For an actor, there’s nothing better than finding that one director who’s completely on his or her same page. Think of the great films created through the partnership of Leonardo DiCaprio and Martin Scorsese, and anything made by Johnny Depp and Tim Burton not called Alice In Wonderland. Looking back at the classics of yesteryears, Clint Eastwood’s seminal westerns with auteur Sergio Leone defined a genre, and, before he linked up with Leo, Uncle Marty Scorsese collaborated with Robert De Niro on landmarks such as Taxi Driver, Raging Bull, and Goodfellas.

Emerging as one of this generation’s finest actors, Michael Shannon certainly has the chops to anchor films of that caliber; in independent filmmaker Jeff Nichols, Shannon seems to have found his directorial muse. The Boardwalk Empire star first worked with Nichols, a Little Rock, Ark. native, on the latter’s feature film debut, Shotgun Stories (2007), an unflinching, critically hailed drama about two half-brothers who come to trigger-happy grips after their father dies.

This weekend, their second team-up, Take Shelter, opens in limited theatrical release, and it’s a stunner. Shannon plays a blue-collar husband/father battling fears, anxieties, and realistically frightening nightmares associated with a looming thunderstorm. Co-starring an equally impressive Jessica Chastain, Take Shelter fires on all cylinders, with unsettling dream sequences, permeating dread and paranoia, and a blistering performance from Shannon that should, but most likely won’t, yield awards nominations.

As a show-and-prove exhibition for Nichols, Take Shelter is undeniable proof that Nichols is a major force within the indie movie circuit. Complex recently got on the horn with Nichols to discuss the film’s personal origins, his connection to Danny McBride’s camp, why he typically loathes dream sequences in movies, and the appeal of watching Michael Shannon tackle a good guy role for once.

Interview by Matt Barone (@MBarone)

Complex: Coming on the heels of Hurricane Irene, Take Shelter’s timeliness is quite eerie.
Jeff Nichols: [Laughs.] You know, the hits just keep coming. With the tsunamis first, and then it was Hurricane Katrina…. I can’t say I’m happy about it, but the irony is pretty sick.

Backtracking a little bit, you went to college with Danny McBride and David Gordon Green. How did working with them back then as film school students affect the way you make movies today?
It had a huge impact on me. I was the younger one; they were all two years ahead of me. So, I was in my second year of college when David was making George Washington, and it was kind of a revelation to see that movie hit. We weren’t at NYU, we weren’t at USC—we were at this really small arts school in North Carolina. Just to see one of us go and make a really great film, not to mention a film that people talked about and noticed, it kind of helped, in my mind, to break down the barriers of, like, “Yeah, you can do this, and if you do it the right way, people will pay attention.”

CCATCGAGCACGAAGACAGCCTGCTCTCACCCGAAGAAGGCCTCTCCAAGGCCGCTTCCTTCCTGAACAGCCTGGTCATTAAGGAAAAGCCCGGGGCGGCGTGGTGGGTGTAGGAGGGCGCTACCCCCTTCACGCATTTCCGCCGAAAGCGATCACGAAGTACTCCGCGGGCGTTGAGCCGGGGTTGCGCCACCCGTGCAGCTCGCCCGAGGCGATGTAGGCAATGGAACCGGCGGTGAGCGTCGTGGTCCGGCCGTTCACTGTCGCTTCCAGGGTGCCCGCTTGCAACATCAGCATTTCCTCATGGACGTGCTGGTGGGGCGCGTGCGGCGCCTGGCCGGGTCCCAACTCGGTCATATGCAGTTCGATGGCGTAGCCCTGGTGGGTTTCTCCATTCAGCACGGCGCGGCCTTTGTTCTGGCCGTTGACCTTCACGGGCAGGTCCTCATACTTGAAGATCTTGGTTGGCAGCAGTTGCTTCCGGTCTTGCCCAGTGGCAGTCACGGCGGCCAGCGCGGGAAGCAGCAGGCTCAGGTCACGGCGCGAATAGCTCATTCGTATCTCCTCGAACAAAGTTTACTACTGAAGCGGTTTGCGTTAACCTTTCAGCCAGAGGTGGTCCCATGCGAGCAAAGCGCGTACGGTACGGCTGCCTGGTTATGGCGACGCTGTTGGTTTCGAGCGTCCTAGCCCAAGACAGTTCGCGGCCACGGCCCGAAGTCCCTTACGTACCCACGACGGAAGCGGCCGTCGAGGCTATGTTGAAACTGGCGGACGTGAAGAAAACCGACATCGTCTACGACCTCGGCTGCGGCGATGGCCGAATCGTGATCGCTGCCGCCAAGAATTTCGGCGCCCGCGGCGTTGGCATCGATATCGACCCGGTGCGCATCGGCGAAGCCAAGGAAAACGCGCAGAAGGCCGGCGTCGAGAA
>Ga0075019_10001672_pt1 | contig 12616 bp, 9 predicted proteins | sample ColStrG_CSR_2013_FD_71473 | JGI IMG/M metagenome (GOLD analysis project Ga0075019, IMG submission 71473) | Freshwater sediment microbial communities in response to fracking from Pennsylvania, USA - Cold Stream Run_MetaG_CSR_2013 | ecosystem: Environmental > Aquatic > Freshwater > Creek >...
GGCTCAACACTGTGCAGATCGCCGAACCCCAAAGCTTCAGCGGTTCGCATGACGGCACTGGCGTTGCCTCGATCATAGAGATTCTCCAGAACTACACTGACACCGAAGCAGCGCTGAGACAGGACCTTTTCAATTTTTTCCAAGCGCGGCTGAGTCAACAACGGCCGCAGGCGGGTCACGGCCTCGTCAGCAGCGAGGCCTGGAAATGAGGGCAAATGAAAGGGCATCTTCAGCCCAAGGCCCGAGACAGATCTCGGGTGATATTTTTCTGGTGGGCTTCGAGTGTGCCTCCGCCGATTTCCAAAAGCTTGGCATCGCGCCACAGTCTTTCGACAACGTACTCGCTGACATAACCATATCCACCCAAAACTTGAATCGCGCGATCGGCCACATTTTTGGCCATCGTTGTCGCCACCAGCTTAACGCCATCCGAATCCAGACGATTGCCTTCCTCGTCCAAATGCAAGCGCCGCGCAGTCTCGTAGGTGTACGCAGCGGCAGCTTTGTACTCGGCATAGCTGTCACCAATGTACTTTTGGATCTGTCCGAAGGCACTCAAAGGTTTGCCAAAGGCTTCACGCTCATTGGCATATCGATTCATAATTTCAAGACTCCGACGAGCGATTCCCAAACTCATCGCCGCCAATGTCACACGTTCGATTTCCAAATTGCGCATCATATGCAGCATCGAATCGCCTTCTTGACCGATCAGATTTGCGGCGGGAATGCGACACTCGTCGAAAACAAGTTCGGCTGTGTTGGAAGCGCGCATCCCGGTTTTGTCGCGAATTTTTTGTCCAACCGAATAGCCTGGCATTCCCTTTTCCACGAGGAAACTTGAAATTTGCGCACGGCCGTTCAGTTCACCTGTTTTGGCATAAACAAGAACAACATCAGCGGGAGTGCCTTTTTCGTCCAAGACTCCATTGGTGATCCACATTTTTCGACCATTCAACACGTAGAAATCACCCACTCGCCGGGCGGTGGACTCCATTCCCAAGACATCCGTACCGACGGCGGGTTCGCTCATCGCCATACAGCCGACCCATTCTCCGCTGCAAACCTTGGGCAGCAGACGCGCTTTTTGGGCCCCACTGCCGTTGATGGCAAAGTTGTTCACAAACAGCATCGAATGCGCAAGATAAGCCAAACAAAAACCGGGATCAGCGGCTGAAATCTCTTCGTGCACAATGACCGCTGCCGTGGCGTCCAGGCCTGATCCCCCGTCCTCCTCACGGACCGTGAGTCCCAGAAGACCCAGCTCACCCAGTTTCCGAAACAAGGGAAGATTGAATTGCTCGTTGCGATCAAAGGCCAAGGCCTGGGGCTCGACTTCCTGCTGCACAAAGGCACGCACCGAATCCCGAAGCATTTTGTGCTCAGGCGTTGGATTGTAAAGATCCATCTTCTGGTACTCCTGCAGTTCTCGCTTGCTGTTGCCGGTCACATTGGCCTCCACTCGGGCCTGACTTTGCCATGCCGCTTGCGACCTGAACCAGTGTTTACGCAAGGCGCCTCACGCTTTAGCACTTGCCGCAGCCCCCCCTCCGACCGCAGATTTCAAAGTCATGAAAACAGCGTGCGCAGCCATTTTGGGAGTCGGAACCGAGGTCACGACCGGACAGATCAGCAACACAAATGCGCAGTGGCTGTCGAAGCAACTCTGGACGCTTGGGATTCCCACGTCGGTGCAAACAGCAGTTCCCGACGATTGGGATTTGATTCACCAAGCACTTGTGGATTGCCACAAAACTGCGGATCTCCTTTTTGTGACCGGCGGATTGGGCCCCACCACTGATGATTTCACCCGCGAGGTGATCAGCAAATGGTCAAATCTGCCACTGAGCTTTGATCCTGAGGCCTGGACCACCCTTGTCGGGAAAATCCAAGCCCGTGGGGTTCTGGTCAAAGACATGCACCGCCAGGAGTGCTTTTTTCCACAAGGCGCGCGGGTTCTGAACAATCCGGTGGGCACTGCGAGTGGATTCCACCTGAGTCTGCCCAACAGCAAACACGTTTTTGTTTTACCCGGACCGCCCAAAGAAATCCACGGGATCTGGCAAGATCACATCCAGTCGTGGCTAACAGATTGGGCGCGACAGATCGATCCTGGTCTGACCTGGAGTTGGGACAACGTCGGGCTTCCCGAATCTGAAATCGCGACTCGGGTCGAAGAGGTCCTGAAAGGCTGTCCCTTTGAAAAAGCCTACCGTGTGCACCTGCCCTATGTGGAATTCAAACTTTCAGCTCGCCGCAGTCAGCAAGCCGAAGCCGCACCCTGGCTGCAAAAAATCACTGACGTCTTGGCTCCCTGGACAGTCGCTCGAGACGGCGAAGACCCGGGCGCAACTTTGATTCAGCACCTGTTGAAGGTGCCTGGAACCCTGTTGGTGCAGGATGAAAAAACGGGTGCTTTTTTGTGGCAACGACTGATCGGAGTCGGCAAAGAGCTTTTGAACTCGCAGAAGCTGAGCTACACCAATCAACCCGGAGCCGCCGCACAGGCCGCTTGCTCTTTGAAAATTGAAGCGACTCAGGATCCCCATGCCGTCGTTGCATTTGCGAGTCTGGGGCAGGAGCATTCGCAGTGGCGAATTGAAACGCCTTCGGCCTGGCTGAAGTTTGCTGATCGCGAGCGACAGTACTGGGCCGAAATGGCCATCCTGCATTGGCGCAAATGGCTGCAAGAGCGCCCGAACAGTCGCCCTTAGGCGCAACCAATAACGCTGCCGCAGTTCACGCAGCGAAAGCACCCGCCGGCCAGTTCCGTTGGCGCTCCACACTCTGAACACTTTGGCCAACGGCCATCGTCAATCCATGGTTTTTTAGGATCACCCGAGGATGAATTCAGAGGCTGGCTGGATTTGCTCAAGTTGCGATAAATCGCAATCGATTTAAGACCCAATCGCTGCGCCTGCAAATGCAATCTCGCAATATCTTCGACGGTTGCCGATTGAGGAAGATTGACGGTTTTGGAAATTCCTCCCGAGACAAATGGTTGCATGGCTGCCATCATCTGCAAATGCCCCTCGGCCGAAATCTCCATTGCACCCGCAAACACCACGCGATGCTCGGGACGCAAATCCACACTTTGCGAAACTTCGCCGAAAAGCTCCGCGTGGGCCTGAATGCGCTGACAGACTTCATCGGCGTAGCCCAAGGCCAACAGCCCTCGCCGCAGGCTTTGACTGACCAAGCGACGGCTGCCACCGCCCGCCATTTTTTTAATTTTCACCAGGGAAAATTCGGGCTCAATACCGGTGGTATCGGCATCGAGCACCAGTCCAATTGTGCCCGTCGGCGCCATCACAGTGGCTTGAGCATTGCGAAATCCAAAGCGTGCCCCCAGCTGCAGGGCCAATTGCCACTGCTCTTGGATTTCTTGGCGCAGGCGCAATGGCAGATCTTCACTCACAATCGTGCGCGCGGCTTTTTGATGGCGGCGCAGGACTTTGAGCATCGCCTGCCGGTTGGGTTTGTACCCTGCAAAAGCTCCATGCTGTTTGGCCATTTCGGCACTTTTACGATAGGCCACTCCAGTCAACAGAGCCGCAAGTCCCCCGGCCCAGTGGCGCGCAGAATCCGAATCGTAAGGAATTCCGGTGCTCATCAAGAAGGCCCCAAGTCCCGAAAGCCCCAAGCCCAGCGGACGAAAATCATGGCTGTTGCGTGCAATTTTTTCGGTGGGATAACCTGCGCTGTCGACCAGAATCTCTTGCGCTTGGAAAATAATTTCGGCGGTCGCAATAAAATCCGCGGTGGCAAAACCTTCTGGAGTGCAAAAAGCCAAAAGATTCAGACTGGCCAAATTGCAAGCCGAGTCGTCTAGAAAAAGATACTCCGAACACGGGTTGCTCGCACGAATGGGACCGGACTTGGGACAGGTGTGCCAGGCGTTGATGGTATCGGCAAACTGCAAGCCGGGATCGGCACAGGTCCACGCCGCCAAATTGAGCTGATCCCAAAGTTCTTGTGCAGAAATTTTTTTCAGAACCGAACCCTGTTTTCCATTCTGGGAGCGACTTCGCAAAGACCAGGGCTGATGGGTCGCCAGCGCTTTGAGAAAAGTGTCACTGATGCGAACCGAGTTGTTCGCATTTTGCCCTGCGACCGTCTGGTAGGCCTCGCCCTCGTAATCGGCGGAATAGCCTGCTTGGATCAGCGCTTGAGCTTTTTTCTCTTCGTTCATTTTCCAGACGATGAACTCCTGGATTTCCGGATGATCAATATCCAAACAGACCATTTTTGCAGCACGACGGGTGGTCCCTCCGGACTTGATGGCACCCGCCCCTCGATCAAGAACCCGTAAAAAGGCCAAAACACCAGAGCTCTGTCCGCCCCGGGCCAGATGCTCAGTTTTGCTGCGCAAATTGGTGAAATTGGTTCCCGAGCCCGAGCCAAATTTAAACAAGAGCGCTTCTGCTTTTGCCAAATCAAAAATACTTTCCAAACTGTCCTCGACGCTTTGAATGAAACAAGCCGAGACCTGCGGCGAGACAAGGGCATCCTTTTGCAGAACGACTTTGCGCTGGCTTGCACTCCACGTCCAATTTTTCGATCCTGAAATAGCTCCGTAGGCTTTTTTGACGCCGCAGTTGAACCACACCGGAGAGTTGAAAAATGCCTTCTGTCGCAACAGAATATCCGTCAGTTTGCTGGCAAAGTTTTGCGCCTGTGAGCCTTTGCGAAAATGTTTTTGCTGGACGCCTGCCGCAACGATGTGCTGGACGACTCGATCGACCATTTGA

On top of that, I used George Washington as a real production model for how to get my first film made, Shotgun Stories. Now I’m two-and-a-half weeks away from making my third film [titled Mud, set to star Matthew McConaughey and Reese Witherspoon], and, because it’s a little bigger in budget, I was on the phone with David two days ago asking, “OK, what should I watch out for? What’s it like to work with teamsters?” [Laughs.] Every step of the way, he’s been there to be a mentor, and more so just a friend. He’s a great guy.

Can you see yourself ever going to the level of doing a film as big as Pineapple Express or Your Highness?
I don’t know. I definitely like the option of making a larger film some day, but what kind of film will that be? I don’t know. I don’t know if it’ll be like Your Highness; I don’t know if I’ll ever do comedy like those guys. Those guys are really funny, and I don’t know if that path is one that I’ll take. But, more than anything, I just want time to make my movies. The last two films have been so pressed for time, that the thought of having more time, which means more money and more flexibility, is really appealing to me. However, there’s a trade-off that comes with that. I’ve been really lucky to have final cut on both of my movies. I have ownership over these stories. I’m not sure how to wed those two things together, but I’m working on it.

How long was production for Take Shelter?